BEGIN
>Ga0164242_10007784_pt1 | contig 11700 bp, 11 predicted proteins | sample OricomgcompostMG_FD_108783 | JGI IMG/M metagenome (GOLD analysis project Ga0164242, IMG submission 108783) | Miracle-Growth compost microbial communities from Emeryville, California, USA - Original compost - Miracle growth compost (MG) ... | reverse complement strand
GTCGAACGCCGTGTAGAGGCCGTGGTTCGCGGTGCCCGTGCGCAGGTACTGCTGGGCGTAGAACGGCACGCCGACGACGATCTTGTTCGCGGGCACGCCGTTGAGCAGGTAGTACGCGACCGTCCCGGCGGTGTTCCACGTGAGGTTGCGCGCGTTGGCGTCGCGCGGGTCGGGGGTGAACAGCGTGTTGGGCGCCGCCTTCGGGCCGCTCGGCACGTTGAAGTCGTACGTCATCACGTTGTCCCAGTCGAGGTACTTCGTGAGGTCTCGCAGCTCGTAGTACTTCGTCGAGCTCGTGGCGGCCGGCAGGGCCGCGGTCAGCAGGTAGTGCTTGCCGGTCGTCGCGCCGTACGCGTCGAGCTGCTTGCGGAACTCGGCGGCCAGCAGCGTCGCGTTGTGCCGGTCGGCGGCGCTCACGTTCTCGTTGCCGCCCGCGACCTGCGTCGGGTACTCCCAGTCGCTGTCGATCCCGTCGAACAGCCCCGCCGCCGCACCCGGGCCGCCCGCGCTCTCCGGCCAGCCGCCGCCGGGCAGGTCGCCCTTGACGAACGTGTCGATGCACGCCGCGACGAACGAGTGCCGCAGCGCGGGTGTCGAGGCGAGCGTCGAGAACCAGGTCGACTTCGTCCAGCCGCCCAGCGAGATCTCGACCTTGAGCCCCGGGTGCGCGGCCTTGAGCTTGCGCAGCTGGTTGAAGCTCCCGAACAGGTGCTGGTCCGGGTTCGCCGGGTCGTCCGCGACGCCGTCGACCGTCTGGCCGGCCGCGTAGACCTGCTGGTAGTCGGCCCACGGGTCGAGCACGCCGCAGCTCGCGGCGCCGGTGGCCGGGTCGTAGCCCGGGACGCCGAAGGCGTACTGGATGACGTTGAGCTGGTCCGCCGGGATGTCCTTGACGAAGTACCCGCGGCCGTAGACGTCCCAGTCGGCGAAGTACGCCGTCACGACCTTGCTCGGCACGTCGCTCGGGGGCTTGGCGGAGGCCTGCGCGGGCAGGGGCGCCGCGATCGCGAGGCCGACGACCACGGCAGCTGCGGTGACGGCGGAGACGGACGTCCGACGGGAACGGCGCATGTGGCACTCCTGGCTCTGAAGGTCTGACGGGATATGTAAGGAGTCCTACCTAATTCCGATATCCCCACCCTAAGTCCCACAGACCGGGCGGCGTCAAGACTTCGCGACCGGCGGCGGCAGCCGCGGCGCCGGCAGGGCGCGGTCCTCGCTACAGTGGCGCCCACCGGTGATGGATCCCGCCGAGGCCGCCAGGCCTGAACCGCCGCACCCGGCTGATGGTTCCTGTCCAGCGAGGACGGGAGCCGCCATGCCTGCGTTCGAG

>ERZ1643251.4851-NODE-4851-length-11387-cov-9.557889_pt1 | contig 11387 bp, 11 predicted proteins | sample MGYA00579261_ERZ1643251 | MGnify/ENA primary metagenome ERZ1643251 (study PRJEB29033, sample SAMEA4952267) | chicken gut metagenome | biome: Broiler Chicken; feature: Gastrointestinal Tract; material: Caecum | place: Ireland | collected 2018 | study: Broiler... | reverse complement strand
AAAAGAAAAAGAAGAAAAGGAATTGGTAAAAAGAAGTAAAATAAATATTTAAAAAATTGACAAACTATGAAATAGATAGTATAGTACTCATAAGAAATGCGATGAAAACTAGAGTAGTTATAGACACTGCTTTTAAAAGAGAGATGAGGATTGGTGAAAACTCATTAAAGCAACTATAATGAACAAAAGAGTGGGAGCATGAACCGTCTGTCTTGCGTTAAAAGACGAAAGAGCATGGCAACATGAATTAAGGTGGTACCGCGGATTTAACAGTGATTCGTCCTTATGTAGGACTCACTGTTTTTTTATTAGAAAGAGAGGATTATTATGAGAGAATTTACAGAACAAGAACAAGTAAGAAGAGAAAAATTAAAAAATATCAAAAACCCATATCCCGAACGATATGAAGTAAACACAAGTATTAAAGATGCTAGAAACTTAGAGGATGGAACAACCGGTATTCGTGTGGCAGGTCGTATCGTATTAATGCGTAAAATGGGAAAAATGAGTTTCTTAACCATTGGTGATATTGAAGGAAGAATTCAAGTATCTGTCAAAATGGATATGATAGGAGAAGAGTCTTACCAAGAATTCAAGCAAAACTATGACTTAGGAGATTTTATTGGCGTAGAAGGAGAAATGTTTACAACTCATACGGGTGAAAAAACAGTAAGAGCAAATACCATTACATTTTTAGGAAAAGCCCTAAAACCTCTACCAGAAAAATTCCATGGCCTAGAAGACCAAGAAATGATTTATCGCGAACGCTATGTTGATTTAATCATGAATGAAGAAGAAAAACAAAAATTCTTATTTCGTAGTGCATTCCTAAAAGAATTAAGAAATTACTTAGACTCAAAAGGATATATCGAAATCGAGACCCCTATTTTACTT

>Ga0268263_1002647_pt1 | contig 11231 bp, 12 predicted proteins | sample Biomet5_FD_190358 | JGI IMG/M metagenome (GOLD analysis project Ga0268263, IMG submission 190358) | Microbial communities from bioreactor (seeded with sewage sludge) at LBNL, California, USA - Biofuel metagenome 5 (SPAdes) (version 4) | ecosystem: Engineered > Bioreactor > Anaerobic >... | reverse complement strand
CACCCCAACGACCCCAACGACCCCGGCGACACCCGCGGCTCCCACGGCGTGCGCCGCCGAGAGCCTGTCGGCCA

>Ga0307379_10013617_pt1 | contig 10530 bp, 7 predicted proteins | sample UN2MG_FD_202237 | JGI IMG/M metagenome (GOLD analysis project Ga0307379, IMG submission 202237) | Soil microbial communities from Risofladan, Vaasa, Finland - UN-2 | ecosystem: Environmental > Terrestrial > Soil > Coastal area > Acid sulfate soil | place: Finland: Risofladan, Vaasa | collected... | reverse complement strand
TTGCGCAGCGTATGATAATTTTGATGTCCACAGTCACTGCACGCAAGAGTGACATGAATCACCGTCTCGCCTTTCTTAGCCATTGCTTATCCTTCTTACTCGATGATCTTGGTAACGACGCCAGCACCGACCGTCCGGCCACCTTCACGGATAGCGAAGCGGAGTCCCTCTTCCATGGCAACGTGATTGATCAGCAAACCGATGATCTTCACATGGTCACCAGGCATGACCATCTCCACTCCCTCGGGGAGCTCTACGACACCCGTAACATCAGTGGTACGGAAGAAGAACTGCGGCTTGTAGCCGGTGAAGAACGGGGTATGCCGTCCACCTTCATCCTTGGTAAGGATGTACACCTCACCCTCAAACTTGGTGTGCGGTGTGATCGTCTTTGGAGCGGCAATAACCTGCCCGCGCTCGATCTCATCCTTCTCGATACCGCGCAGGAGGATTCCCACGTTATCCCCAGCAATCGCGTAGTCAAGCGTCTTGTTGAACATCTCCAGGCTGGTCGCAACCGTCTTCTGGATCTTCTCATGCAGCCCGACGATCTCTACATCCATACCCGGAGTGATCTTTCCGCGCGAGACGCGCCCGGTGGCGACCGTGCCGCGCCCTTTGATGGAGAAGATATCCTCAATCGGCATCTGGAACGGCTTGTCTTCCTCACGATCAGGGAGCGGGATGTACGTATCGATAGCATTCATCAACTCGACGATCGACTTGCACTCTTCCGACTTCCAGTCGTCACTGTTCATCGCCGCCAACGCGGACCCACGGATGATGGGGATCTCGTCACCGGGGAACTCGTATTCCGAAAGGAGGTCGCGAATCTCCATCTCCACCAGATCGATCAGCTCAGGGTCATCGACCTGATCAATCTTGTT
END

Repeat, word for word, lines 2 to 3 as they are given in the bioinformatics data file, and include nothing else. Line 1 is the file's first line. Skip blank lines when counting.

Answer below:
GTCGAACGCCGTGTAGAGGCCGTGGTTCGCGGTGCCCGTGCGCAGGTACTGCTGGGCGTAGAACGGCACGCCGACGACGATCTTGTTCGCGGGCACGCCGTTGAGCAGGTAGTACGCGACCGTCCCGGCGGTGTTCCACGTGAGGTTGCGCGCGTTGGCGTCGCGCGGGTCGGGGGTGAACAGCGTGTTGGGCGCCGCCTTCGGGCCGCTCGGCACGTTGAAGTCGTACGTCATCACGTTGTCCCAGTCGAGGTACTTCGTGAGGTCTCGCAGCTCGTAGTACTTCGTCGAGCTCGTGGCGGCCGGCAGGGCCGCGGTCAGCAGGTAGTGCTTGCCGGTCGTCGCGCCGTACGCGTCGAGCTGCTTGCGGAACTCGGCGGCCAGCAGCGTCGCGTTGTGCCGGTCGGCGGCGCTCACGTTCTCGTTGCCGCCCGCGACCTGCGTCGGGTACTCCCAGTCGCTGTCGATCCCGTCGAACAGCCCCGCCGCCGCACCCGGGCCGCCCGCGCTCTCCGGCCAGCCGCCGCCGGGCAGGTCGCCCTTGACGAACGTGTCGATGCACGCCGCGACGAACGAGTGCCGCAGCGCGGGTGTCGAGGCGAGCGTCGAGAACCAGGTCGACTTCGTCCAGCCGCCCAGCGAGATCTCGACCTTGAGCCCCGGGTGCGCGGCCTTGAGCTTGCGCAGCTGGTTGAAGCTCCCGAACAGGTGCTGGTCCGGGTTCGCCGGGTCGTCCGCGACGCCGTCGACCGTCTGGCCGGCCGCGTAGACCTGCTGGTAGTCGGCCCACGGGTCGAGCACGCCGCAGCTCGCGGCGCCGGTGGCCGGGTCGTAGCCCGGGACGCCGAAGGCGTACTGGATGACGTTGAGCTGGTCCGCCGGGATGTCCTTGACGAAGTACCCGCGGCCGTAGACGTCCCAGTCGGCGAAGTACGCCGTCACGACCTTGCTCGGCACGTCGCTCGGGGGCTTGGCGGAGGCCTGCGCGGGCAGGGGCGCCGCGATCGCGAGGCCGACGACCACGGCAGCTGCGGTGACGGCGGAGACGGACGTCCGACGGGAACGGCGCATGTGGCACTCCTGGCTCTGAAGGTCTGACGGGATATGTAAGGAGTCCTACCTAATTCCGATATCCCCACCCTAAGTCCCACAGACCGGGCGGCGTCAAGACTTCGCGACCGGCGGCGGCAGCCGCGGCGCCGGCAGGGCGCGGTCCTCGCTACAGTGGCGCCCACCGGTGATGGATCCCGCCGAGGCCGCCAGGCCTGAACCGCCGCACCCGGCTGATGGTTCCTGTCCAGCGAGGACGGGAGCCGCCATGCCTGCGTTCGAG

>ERZ1643251.4851-NODE-4851-length-11387-cov-9.557889_pt1 | contig 11387 bp, 11 predicted proteins | sample MGYA00579261_ERZ1643251 | MGnify/ENA primary metagenome ERZ1643251 (study PRJEB29033, sample SAMEA4952267) | chicken gut metagenome | biome: Broiler Chicken; feature: Gastrointestinal Tract; material: Caecum | place: Ireland | collected 2018 | study: Broiler... | reverse complement strand